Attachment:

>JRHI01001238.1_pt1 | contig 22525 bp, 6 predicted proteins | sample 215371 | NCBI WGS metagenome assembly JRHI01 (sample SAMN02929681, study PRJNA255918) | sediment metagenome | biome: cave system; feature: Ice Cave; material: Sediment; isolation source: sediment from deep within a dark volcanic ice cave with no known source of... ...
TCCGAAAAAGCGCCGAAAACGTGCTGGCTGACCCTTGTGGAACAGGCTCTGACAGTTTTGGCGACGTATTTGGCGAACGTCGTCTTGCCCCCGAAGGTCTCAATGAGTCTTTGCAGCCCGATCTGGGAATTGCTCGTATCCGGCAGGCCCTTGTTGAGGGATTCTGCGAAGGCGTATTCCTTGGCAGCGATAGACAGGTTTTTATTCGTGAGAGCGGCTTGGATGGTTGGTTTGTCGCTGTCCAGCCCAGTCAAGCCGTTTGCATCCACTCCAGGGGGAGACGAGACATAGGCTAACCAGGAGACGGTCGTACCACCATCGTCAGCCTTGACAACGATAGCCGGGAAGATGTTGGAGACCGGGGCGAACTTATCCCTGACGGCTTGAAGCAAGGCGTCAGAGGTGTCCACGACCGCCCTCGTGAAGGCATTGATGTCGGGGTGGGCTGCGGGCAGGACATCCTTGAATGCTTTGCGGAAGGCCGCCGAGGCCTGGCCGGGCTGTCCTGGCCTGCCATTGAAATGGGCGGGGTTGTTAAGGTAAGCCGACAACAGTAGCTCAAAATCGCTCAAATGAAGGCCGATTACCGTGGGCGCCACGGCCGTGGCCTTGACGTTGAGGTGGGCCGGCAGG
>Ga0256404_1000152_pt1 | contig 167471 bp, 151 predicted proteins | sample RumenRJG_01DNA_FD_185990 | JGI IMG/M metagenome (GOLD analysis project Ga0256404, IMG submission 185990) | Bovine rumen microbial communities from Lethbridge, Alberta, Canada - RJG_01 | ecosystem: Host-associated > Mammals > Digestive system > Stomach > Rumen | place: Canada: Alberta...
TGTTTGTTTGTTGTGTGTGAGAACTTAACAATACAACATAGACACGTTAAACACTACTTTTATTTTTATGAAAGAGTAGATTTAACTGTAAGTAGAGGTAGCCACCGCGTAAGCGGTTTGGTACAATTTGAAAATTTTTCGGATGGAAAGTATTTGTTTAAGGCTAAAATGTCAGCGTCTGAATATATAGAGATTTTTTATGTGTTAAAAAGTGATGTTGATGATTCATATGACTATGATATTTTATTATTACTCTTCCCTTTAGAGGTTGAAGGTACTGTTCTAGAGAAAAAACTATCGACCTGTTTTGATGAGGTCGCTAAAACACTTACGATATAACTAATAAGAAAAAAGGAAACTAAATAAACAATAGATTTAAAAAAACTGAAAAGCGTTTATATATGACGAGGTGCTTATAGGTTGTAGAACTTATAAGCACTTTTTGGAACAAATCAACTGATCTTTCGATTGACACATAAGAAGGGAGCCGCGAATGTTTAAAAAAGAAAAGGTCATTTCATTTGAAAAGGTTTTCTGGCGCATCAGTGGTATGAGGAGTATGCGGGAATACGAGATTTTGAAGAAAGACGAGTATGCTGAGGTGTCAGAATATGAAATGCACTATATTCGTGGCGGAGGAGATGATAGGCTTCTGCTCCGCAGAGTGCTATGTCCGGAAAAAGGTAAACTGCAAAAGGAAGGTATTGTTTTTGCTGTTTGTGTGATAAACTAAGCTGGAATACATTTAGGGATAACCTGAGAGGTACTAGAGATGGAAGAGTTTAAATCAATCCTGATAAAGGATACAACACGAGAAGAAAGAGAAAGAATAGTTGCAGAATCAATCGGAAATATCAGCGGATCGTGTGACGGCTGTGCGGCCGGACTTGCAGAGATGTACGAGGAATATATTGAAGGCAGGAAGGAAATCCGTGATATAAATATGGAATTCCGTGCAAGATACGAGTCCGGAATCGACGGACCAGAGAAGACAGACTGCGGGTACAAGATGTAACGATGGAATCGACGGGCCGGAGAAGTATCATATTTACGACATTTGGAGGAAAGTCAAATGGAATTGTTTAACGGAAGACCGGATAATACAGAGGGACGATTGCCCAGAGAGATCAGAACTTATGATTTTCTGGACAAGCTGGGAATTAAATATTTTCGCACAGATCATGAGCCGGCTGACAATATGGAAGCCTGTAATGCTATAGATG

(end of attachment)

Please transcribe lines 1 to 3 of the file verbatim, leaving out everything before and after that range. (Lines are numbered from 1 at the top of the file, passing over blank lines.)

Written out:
>JRHI01001238.1_pt1 | contig 22525 bp, 6 predicted proteins | sample 215371 | NCBI WGS metagenome assembly JRHI01 (sample SAMN02929681, study PRJNA255918) | sediment metagenome | biome: cave system; feature: Ice Cave; material: Sediment; isolation source: sediment from deep within a dark volcanic ice cave with no known source of... ...
TCCGAAAAAGCGCCGAAAACGTGCTGGCTGACCCTTGTGGAACAGGCTCTGACAGTTTTGGCGACGTATTTGGCGAACGTCGTCTTGCCCCCGAAGGTCTCAATGAGTCTTTGCAGCCCGATCTGGGAATTGCTCGTATCCGGCAGGCCCTTGTTGAGGGATTCTGCGAAGGCGTATTCCTTGGCAGCGATAGACAGGTTTTTATTCGTGAGAGCGGCTTGGATGGTTGGTTTGTCGCTGTCCAGCCCAGTCAAGCCGTTTGCATCCACTCCAGGGGGAGACGAGACATAGGCTAACCAGGAGACGGTCGTACCACCATCGTCAGCCTTGACAACGATAGCCGGGAAGATGTTGGAGACCGGGGCGAACTTATCCCTGACGGCTTGAAGCAAGGCGTCAGAGGTGTCCACGACCGCCCTCGTGAAGGCATTGATGTCGGGGTGGGCTGCGGGCAGGACATCCTTGAATGCTTTGCGGAAGGCCGCCGAGGCCTGGCCGGGCTGTCCTGGCCTGCCATTGAAATGGGCGGGGTTGTTAAGGTAAGCCGACAACAGTAGCTCAAAATCGCTCAAATGAAGGCCGATTACCGTGGGCGCCACGGCCGTGGCCTTGACGTTGAGGTGGGCCGGCAGG
>Ga0256404_1000152_pt1 | contig 167471 bp, 151 predicted proteins | sample RumenRJG_01DNA_FD_185990 | JGI IMG/M metagenome (GOLD analysis project Ga0256404, IMG submission 185990) | Bovine rumen microbial communities from Lethbridge, Alberta, Canada - RJG_01 | ecosystem: Host-associated > Mammals > Digestive system > Stomach > Rumen | place: Canada: Alberta...